A slave taught Jack Daniel how to make whiskey; now you can toast with a spirit in his honor

In 1866, Jack Daniel founded what would become one of America's longest-running and best selling brands of whiskey. Today, he's a household name among drinkers, but he didn't do it alone.

The story of Uncle Nearest, Daniel's mentor, is one less told.

Daniel learned how to make the spirit from a slave named Nathan "Nearest" Green, who worked on a farm near where Daniel grew up in Lynchburg, Tenn., according to author Fawn Weaver, who uncovered the story. Green is the country's first documented African-American master distiller, Weaver's research found, and he was first at the helm when Daniel opened his distillery.

Green's heritage is a fascinating excavation to come from a period defined by racial inequality. Now, Weaver is helping solidify Uncle Nearest's legacy with, among other things, a line of whiskeys. The first, Uncle Nearest 1856 Premium Aged Whiskey, became available in Texas in January.

Although there is no known photograph of Uncle Nearest (Nathan Green), the Jack Daniel's company placed a photo of Jack Daniel (in white hat, center right) seated next to George Green, one of Nearest's sons who also worked for the distillery, on its wall of master distillers, a sort of corporate hall of fame.

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'We want his name on a bottle'

Weaver, who enjoys her whiskey neat, became interested Uncle Nearest's story after reading about a slave who was said to have taught Daniel the art of whiskey making. In 2016, when Jack Daniel's distillery celebrated its 150th anniversary, parent company Brown-Forman drew attention to Green's important role when it decided to acknowledge his contributions during distillery tours.

Weaver visited the Jack Daniel's facility shortly after reading the news but didn't see any mentioned of Nearest Green, she told The New York Times.

That's when she really started digging.

Fawn Weaver uncovered the story of the Tennessee slave who taught Jack Daniel how to make whiskey. Weaver, a real estate investor and author, is on a mission to ensure that Green is properly recognized.

Weaver spent more than a year collecting documents and artifacts and speaking to Green's descendants. One, she remembers, was 106 years old.

Weaver's original plan was to write a book about Uncle Nearest, tell his story through a movie and "cement" his place in history with a network of whiskey bars across America, she says. The mission statement for the Nearest Green Foundation that she incorporated promises to "shine a light on those who have been forgotten." The book and movie are still forthcoming; Weaver nixed the idea to open bars in his honor after speaking with relatives.

"As I began talking to them and trying to figure out, 'Well, what's important to you for your legacy?' They were very clear," Weaver tells GuideLive. "They said, 'We want his name on a bottle.' And someone in the group raised his hand, and said, 'But none of that 80-proof crap.'"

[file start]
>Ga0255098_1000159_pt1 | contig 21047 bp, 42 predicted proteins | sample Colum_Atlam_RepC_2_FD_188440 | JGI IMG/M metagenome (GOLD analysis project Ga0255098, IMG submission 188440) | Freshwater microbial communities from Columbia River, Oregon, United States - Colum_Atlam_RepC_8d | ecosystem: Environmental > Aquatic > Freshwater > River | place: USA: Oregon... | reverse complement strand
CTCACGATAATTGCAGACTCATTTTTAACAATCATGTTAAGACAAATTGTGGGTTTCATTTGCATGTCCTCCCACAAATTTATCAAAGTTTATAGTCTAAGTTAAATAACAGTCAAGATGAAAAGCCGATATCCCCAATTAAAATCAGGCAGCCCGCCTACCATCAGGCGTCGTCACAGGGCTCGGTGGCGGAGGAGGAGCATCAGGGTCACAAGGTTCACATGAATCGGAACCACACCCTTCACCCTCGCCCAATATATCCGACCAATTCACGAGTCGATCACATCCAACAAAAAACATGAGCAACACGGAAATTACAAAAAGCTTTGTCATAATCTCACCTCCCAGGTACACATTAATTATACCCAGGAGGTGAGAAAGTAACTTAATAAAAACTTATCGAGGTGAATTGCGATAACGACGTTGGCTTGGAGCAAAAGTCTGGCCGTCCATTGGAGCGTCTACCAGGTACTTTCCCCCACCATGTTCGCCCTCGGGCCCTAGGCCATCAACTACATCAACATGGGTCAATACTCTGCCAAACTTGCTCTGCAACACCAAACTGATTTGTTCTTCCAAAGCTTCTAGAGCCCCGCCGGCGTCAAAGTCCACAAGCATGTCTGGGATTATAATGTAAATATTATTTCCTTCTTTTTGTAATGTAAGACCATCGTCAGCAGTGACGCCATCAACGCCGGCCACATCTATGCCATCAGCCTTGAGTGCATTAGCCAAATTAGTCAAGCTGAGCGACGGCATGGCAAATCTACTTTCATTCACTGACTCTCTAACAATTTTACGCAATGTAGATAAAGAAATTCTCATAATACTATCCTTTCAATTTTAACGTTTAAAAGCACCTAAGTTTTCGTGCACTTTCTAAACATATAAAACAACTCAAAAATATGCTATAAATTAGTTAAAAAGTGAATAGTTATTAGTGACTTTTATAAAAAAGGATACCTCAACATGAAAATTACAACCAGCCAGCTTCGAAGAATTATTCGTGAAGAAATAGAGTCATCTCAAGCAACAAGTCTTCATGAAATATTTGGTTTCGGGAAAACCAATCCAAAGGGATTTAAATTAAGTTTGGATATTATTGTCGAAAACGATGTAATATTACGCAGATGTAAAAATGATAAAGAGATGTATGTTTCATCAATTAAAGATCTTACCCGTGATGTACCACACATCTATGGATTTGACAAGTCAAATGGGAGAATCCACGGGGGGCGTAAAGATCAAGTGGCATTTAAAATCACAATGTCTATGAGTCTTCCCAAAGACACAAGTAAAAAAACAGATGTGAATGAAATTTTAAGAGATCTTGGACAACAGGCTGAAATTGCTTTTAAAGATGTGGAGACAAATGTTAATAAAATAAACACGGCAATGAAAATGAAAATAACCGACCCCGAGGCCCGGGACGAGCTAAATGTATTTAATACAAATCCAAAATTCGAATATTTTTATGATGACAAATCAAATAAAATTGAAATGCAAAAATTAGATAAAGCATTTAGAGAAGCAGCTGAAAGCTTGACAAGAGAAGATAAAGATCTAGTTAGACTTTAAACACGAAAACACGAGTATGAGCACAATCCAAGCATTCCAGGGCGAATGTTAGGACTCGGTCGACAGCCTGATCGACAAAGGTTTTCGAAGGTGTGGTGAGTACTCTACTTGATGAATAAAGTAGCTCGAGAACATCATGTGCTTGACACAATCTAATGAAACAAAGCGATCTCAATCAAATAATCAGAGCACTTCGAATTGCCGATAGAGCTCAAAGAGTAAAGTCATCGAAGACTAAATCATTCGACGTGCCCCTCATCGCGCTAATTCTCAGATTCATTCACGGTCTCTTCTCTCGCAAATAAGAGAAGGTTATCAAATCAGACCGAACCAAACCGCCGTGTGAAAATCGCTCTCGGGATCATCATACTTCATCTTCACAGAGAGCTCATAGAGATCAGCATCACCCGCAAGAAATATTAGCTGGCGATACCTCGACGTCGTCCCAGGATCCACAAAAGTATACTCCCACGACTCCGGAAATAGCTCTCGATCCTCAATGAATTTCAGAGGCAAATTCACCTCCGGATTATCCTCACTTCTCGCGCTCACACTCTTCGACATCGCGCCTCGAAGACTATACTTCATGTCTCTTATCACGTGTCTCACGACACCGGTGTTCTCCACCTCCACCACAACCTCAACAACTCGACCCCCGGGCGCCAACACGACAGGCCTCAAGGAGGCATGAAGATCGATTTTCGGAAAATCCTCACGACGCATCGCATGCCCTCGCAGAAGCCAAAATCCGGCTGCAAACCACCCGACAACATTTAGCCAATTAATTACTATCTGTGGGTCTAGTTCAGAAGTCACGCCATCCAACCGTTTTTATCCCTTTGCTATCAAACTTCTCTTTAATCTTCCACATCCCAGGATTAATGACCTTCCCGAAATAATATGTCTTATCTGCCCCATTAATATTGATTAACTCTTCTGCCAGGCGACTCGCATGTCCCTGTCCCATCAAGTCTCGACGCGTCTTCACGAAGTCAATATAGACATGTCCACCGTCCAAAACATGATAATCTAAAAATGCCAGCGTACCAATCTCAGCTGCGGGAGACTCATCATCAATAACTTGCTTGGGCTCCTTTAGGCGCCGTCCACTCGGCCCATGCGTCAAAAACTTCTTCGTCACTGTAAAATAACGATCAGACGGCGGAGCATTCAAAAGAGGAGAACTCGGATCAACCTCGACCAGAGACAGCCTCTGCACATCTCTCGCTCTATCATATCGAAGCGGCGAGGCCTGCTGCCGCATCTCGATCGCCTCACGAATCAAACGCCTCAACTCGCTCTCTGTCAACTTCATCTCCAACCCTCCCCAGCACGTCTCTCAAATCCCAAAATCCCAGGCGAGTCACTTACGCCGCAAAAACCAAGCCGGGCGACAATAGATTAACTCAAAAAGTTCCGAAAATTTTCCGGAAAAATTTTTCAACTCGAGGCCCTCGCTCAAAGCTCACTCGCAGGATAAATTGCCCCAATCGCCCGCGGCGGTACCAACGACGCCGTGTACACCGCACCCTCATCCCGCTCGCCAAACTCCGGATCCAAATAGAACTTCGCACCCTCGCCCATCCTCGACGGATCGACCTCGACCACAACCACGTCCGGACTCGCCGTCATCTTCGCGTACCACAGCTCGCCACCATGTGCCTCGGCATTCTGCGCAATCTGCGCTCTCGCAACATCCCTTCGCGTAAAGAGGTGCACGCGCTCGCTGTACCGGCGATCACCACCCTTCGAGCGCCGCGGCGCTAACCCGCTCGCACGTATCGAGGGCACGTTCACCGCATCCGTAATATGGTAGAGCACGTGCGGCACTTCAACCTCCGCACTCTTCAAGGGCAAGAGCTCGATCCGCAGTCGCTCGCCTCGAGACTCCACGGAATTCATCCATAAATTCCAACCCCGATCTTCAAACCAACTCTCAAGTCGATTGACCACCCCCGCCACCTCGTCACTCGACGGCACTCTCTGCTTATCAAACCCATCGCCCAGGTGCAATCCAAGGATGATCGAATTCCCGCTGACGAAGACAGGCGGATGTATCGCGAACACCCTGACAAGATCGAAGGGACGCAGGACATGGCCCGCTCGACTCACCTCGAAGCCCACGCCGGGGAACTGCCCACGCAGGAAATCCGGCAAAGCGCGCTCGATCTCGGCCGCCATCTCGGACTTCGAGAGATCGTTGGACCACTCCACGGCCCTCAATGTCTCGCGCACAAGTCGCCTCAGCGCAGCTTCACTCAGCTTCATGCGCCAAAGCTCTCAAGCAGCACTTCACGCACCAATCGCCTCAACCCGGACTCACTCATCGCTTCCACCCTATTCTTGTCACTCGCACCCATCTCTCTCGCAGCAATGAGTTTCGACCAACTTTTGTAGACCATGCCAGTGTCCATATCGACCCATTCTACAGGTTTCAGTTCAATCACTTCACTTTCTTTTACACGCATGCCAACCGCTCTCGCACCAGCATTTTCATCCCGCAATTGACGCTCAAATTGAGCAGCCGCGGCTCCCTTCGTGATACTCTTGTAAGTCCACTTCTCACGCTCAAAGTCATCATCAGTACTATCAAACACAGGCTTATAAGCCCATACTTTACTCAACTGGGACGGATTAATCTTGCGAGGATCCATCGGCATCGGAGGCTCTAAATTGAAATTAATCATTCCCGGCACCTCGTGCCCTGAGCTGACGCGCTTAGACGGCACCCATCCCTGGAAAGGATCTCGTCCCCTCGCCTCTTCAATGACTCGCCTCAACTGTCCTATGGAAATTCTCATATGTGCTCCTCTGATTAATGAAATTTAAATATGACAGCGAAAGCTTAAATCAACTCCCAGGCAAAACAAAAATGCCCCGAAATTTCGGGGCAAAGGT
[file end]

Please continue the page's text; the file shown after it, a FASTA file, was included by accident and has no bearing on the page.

Weaver enlisted Sherrie Moore, who spent 31 years as director of whiskey production at Jack Daniel's Distillery, to oversee the Uncle Nearest product. While Uncle Nearest 1856 is inspired by its namesake, the whiskey is not derived from an official Jack Daniel's recipe. A soon to be released unaged version, however, is based on a 19th century recipe saved from a fire in Lynchburg, the origin of which has not been identified.

Rewriting history with a positive story

For Weaver, launching Uncle Nearest whiskey is not just about preserving history — though Green is now memorialized on Jack Daniel's website and in distillery tours. It's also about keeping his traditions alive.

Both the aged whiskey and upcoming silver version of Uncle Nearest 1856 are created using the Lincoln County Process, a charcoal mellowing filtration method that distinguishes Tennessee whiskey from other bourbons. Charcoal mellowing was Green's specialty, according to Weaver, who traced the process back to its origins in West Africa.

"Whiskey in general, we can track every bit of it back to the Scottish or the Irish, every aspect of it, except charcoal mellowing," Weaver says. "Why? Because we were property, not people. ... It just came out of thin air, as far as what we've always said."

Uncle Nearest 1856 is produced by a third-party distillery in Nashville, at least until Weaver can open a proprietary operation. She recently purchased a 270-acre farm in Shelbyville, Tenn., about 20 miles from Lynchburg, that will be the site of a new Nearest Green Distillery, complete with a tasting room, bottling plant and barn-turned-rickhouse where the whiskey will be stored. Plans include planting a 100-acre corn "field of dreams," and revitalizing an onsite arena as a country concert venue.

Another barn will be converted into a museum called the Nearest Green History Walk, which will spotlight African Americans' contributions to whiskey making, including the charcoal mellowing process.

Weaver intentionally unearthed Uncle Nearest's story to celebrate his role in American history, not demonize the Jack Daniel's brand. Daniel, she is adamant to note, never owned a slave. He and Green worked side-by-side on a farm owned by a preacher named Dan Call, when Green was a slave and Daniel was a boy. Daniel opened his distillery in 1866 — three years after the Emancipation Proclamation was ratified.

For the time, the two men had an unusual and inspiring relationship, one Weaver hopes will resonate with generations to come.

"People don't mind rewriting history with a story that's positive. They don't want to rewrite history if it's going to put people at odds," Weaver says. "In this case, we're not putting people at odds, we're bringing people together."

Uncle Nearest is available in limited quantities at Total Wine and More (Park Lane) or for purchase online.

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